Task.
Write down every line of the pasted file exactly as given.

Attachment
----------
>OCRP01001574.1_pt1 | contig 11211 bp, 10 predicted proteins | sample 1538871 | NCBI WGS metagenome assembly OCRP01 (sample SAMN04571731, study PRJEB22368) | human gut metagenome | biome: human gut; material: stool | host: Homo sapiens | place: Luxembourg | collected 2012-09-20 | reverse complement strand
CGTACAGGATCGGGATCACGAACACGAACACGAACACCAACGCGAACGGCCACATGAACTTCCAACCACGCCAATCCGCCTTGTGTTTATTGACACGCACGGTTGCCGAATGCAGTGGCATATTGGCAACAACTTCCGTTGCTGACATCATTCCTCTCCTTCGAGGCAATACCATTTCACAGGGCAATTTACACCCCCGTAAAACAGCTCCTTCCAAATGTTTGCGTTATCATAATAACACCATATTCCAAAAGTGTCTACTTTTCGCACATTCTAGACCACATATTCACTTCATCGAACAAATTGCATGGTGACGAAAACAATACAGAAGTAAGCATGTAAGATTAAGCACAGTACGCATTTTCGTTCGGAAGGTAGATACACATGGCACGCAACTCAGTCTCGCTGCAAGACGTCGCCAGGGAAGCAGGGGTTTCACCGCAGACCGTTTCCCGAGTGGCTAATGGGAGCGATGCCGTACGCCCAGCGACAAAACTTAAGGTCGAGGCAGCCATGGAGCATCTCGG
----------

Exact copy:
>OCRP01001574.1_pt1 | contig 11211 bp, 10 predicted proteins | sample 1538871 | NCBI WGS metagenome assembly OCRP01 (sample SAMN04571731, study PRJEB22368) | human gut metagenome | biome: human gut; material: stool | host: Homo sapiens | place: Luxembourg | collected 2012-09-20 | reverse complement strand
CGTACAGGATCGGGATCACGAACACGAACACGAACACCAACGCGAACGGCCACATGAACTTCCAACCACGCCAATCCGCCTTGTGTTTATTGACACGCACGGTTGCCGAATGCAGTGGCATATTGGCAACAACTTCCGTTGCTGACATCATTCCTCTCCTTCGAGGCAATACCATTTCACAGGGCAATTTACACCCCCGTAAAACAGCTCCTTCCAAATGTTTGCGTTATCATAATAACACCATATTCCAAAAGTGTCTACTTTTCGCACATTCTAGACCACATATTCACTTCATCGAACAAATTGCATGGTGACGAAAACAATACAGAAGTAAGCATGTAAGATTAAGCACAGTACGCATTTTCGTTCGGAAGGTAGATACACATGGCACGCAACTCAGTCTCGCTGCAAGACGTCGCCAGGGAAGCAGGGGTTTCACCGCAGACCGTTTCCCGAGTGGCTAATGGGAGCGATGCCGTACGCCCAGCGACAAAACTTAAGGTCGAGGCAGCCATGGAGCATCTCGG